S&P 500 close to exiting correction territory as JPMorgan warns risk-reward in stocks appears ‘unattractive’

The S&P 500 was pressing higher Wednesday, with the widely followed index nearing a potential exit from correction territory as stocks surge in November.

Stocks are seeing a strong rebound this month, but the risk versus reward in equities remains “unattractive” as the Federal Reserve continues to hold interest rates at a restrictive level, according to JPMorgan Chase’s Marko Kolanovic.

“Falling bond yields are being interpreted by equity markets as a positive in the near term,” said Kolanovic, JPMorgan’s chief global market strategist, in a research note on global asset allocation. Yet, “absent pre-emptive rate cuts by global central banks, we see risks compounding with peak effect of restrictive monetary policy still ahead.”

Fresh economic data released Wednesday showed retail sales in the U.S. fell in October for the first time in seven months, although it was a slight decline of 0.1% and smaller than forecast by economists polled by The Wall Street Journal.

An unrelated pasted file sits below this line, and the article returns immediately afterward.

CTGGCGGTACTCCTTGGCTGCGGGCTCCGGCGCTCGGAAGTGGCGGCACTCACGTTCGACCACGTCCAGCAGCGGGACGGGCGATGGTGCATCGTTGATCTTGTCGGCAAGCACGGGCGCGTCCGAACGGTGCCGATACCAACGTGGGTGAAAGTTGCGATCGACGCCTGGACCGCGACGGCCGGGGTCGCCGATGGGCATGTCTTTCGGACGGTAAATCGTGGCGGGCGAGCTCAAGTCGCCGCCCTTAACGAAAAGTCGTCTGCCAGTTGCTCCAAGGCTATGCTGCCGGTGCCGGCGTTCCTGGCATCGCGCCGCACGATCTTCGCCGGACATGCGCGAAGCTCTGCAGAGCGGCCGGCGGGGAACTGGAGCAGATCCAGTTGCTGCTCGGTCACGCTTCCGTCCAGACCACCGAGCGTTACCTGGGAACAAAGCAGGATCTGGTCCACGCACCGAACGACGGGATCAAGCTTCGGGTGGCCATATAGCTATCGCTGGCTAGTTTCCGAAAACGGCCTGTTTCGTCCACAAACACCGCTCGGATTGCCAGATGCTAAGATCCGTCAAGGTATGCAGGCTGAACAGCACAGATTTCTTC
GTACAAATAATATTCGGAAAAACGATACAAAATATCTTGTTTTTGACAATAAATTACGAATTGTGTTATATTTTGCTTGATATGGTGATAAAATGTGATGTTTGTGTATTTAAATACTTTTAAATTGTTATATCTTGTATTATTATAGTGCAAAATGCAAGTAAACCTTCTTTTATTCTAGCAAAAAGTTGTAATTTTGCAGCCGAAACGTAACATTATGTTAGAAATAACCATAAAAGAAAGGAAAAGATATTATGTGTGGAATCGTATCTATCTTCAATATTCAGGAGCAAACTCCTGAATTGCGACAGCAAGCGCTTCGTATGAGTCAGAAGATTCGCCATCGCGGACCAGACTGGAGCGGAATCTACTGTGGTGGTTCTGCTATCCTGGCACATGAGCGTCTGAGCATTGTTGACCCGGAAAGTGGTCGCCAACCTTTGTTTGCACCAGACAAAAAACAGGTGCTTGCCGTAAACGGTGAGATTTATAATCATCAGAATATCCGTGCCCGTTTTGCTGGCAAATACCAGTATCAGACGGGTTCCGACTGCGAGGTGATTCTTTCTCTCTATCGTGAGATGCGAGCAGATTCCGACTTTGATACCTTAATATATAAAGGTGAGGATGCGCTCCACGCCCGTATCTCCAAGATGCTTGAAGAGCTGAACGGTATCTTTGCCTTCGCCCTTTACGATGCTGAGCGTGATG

Kolanovic has raised concern that high rates on consumer loans and diminishing consumer savings risk hurting company profits in the coming quarters. 

“Ultimately, consensus expectations of 12% forward EPS growth, which in our view is divorced from these risks, should be revised lower,” he said in the note, referring to earnings per share. 

U.S. stocks have jumped in November, with the S&P 500 climbing around 7.5% so far this month. That’s based on the index
trading up 0.2% on Wednesday afternoon at around 4,506, according to FactSet data, at last check.

The S&P 500 would need to close slightly above 4,529 to exit correction territory, according to Dow Jones Market Data. A correction is a fall of more than 10%, but less than 20%, from a recent peak. A market exit corrections when it subsequently rises 10% or more from its correction low.

The recent strong advance in equities, which follows three straight months of losses for the index, comes amid a drop in Treasury bond yields in November.

On Wednesday, the yield on the 10-year Treasury note
was rising to around 4.54%, according to FactSet data, at last check. But it remained down in month-to-date trading after on Tuesday seeing its biggest drop since March 10 based on 3 p.m. Eastern Time levels, according to Dow Jones Market Data.

As for central banking policy, the Federal Reserve decided at its policy meeting earlier this month to keep its benchmark interest rate at a target range of 5.25% to 5.5%, leaving it a 22-year high as the Fed continues battling inflation. 

Read: Bank stocks surge after inflation report, regional banking ETF logs biggest gain since May

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